James Madison Papers

To James Madison from John Armstrong, Jr., 8 September 1808

Septembr. 8th 1808, Clermont


I have this moment received Mr. Lear’s packets & forward them by express to Havre.

It would appear from the direction given to the march of the guards, that the Emperor is going to Germany and it is said, for the purpose solely of an interview with Alexander & not with any hostile intention towards Austria. It is even added, that overtures to England for a peace will be the result of this interview and that these overtures will be of a character So liberal, as cannot fail to put England completely in the wrong if She does not accept them. The solution of this new political riddle may perhaps be found in the discontents which are said to prevail in Russia against the war with England. Under those Alexander has felt the necessity of doing something and has referred himself for a remedy to his good friend and adviser Napoleon who suggests a meeting at Erfurt and propositions for a general peace, &ca. &ca. the effect of which will be to engage Russia another year in the war & keep things quiet in the East while he (Napoleon) pursues his objects in the west. That this is his policy of the moment cannot be doubted Since the French army in Germany has orders to march for Spain.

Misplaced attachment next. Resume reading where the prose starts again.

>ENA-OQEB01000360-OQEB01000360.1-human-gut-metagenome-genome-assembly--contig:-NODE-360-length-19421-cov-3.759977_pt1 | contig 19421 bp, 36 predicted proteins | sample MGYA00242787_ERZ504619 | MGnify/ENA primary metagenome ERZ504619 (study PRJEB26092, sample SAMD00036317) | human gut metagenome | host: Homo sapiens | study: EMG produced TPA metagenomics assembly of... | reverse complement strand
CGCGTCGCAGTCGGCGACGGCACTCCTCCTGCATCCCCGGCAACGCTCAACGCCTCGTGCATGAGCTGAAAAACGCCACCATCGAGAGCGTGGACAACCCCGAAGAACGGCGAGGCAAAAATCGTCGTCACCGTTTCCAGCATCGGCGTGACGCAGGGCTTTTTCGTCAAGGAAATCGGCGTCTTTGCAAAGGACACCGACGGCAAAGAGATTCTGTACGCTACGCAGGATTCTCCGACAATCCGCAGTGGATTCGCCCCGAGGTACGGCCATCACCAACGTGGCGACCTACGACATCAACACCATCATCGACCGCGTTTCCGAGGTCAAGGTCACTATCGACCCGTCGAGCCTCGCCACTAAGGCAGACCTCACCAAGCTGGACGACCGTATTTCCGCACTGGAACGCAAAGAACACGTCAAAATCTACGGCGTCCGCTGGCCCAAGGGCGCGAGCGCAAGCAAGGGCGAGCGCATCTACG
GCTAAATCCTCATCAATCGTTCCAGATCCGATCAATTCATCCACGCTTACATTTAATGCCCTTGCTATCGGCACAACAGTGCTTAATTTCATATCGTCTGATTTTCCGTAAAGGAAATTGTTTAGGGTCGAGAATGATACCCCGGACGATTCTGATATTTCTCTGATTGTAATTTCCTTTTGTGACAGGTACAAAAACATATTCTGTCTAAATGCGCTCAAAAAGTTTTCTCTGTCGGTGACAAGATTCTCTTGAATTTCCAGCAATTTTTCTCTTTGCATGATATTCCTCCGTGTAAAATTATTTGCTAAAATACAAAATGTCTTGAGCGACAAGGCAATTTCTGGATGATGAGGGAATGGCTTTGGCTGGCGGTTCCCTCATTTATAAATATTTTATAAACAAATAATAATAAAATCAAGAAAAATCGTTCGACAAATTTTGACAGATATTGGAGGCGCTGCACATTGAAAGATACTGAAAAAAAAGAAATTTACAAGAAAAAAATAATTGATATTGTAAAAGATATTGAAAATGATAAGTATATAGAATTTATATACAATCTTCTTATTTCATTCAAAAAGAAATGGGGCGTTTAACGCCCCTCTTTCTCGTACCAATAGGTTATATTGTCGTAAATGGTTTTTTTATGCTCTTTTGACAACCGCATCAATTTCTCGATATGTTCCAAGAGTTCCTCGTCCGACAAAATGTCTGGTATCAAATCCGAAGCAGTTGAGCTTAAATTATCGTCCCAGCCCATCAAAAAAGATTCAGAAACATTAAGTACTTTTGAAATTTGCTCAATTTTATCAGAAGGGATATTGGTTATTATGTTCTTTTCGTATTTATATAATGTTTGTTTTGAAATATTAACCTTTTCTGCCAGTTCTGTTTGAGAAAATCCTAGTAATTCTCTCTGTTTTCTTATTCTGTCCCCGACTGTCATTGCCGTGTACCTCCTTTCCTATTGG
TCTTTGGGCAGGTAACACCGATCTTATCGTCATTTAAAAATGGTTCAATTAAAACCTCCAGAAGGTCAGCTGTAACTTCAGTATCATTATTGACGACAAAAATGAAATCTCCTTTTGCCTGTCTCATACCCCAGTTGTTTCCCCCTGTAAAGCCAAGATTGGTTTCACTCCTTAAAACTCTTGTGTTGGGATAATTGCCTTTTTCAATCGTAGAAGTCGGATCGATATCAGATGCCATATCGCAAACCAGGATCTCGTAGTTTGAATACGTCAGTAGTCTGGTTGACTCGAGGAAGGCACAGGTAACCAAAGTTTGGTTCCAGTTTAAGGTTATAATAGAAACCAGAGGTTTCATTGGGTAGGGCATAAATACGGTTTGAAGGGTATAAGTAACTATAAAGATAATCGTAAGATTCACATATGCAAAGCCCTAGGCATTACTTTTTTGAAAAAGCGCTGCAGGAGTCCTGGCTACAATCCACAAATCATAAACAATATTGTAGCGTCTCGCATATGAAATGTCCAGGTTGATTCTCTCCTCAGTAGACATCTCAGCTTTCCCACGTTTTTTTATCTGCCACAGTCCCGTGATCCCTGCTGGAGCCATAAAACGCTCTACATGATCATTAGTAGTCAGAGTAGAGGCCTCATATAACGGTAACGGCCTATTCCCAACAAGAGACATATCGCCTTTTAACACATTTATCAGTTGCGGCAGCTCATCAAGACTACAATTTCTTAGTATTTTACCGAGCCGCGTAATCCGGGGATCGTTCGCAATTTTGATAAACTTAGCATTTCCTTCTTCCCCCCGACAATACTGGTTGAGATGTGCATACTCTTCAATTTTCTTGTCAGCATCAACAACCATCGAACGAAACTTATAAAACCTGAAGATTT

My last letter was of the 28 ulto. I annex a note from a young Gentleman of the name of Poinsett. He is from Charleston (S Carolina) and if I do not mistake a Son of the late Dr. Poinsett of that place. With very high respect, I am, Sir Your most obedient & very humble Servant,

John Armstrong

P. S.

Mr. Upson informs me that Burr arrived in London while he was there; that a passport for him had been sent to the sea port by Government on information previously received from America that he was about to arrive; that this information had been brought by young Swartout; that Miranda was also there; that the best intelligence appeared to exist between these adventurers; that the object of their visit was not concealed; that it was a general opinion that they had come a day to late and that the Ministry would not listen to any plans that would have the effect of diverting them from their great European objects. This is, I think, a just conclusion.

DNA: RG 59—DD—Diplomatic Despatches, France.

Index Entries